TWD executive producer Tom Luse grew up in the state and was location manager for “Murder in Coweta County,” which starred Johnny Cash and Andy Griffith and was filmed near Griffin. “Georgia’s known for being a film center. It’s an attractive place,” Luse said on set, pointing to the benefits of having a major city like Atlanta (with one of the world’s busiest airports) nearby. He’s shot many productions in the state over the years and with its varied geography, it’s been able to offer just about everything—from the mountains of Appalachia to the ocean near Savannah. “The only challenge I’ve ever had shooting places for Georgia has been trying to find a desert here,” Luse said.
The film boon has been helped by Georgia’s hearty incentives aimed at the film and TV industry. Qualifying productions can receive a 20% tax credit, plus an additional 10% credit for embedding a Georgia promotional logo in film titles or credits. It’s why films like Universal’s “Identity Theft” may have featured a road trip that spanned 7 states, but filming took place entirely within Georgia. And it’s impossible to keep track of the number of Peach State-based reality shows on cable.
“It’s a solid program that works. It’s based on tax credits, not on cash. The governor has embraced it, and that’s a big thing to have state government realize it’s an important industry to have. They’re doing what they can to keep it here,” Riley said.
The state is taking its film interest even further, with the Governor’s Office establishing the Georgia Film Academy, which will start training programs through some of the technical schools and universities in the state. It was born out of Gov Nathan Deal’s “High Demand Career” initiative, in which schools and the state government talked with companies based in the state about what their needs were. “Many of the [entertainment] people talked about needing more crew,” said Stefanie Paupeck Harper, communications dir for the Georgia Dept of Economic Development. The legislature approved starting the Academy, and a director was just hired for it a couple months ago.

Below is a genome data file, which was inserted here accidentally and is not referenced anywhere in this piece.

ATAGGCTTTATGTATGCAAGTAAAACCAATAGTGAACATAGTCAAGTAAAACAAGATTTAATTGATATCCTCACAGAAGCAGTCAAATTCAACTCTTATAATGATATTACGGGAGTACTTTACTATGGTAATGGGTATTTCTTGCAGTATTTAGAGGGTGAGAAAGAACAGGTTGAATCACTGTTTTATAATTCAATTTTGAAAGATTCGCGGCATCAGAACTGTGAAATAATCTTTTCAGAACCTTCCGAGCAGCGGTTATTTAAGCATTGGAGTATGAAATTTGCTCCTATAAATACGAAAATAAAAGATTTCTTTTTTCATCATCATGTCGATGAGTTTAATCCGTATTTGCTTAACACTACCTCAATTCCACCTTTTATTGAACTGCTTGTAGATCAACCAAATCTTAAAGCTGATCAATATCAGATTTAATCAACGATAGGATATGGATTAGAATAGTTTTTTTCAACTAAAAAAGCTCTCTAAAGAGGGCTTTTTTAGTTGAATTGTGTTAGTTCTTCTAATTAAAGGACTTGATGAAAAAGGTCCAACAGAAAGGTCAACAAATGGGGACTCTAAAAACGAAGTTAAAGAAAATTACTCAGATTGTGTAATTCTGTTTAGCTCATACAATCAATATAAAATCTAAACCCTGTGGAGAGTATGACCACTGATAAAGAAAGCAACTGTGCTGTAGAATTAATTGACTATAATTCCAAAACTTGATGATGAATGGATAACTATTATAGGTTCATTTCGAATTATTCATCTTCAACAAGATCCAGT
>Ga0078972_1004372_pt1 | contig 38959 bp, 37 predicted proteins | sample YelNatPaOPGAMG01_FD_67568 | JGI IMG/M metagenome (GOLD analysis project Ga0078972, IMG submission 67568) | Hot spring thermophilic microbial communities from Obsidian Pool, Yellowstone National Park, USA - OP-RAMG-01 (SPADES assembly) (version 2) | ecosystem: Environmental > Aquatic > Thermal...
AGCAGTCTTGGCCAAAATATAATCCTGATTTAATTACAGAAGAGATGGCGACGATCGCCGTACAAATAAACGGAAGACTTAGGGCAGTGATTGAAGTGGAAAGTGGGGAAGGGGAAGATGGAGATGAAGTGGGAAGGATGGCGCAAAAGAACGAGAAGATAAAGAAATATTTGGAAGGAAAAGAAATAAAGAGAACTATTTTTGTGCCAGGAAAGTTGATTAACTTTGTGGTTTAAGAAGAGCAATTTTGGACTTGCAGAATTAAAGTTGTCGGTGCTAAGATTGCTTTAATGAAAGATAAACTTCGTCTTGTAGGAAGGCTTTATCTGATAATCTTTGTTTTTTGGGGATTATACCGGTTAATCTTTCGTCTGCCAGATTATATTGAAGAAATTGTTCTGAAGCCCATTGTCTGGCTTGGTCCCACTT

“I think that’s going to help improve the effect of the incentive. Once you start seeing jobs created locally, I think that gives a lot more support to the incentive program,” Riley said. “People may be a little skeptical to it, but once their nephew or their grandson gets a job working in the film industry, they’ll say, ‘Hey, that’s pretty good, I like that.’ We’re spending a lot of money that you might not see on the surface. Not everybody benefits directly from us being here, but I think everybody benefits indirectly in the long run.”
Details of TWD’s Season 6 are being kept very quiet. In Season 5, leader Rick Grimes and his band of followers headed north and left off in Alexandria, Virginia—still filmed in Georgia. “This season is in many ways bigger than anything we’ve done before in a sense of scale, in a sense of events. For us, we’re definitely reaching for the stars,” Luse said of what’s to come. “This is a truly ambitious year. I think people will be surprised by it.”
Reedus’s character wasn’t seen much in the back half of Season 5, but that seems to be changing. “There are so many cast members now. They’re spacing and pacing with us,” he said. “Plus, we’re also in a town now, and Daryl doesn’t really vibe with the town so much. That might be a hint of something to come.”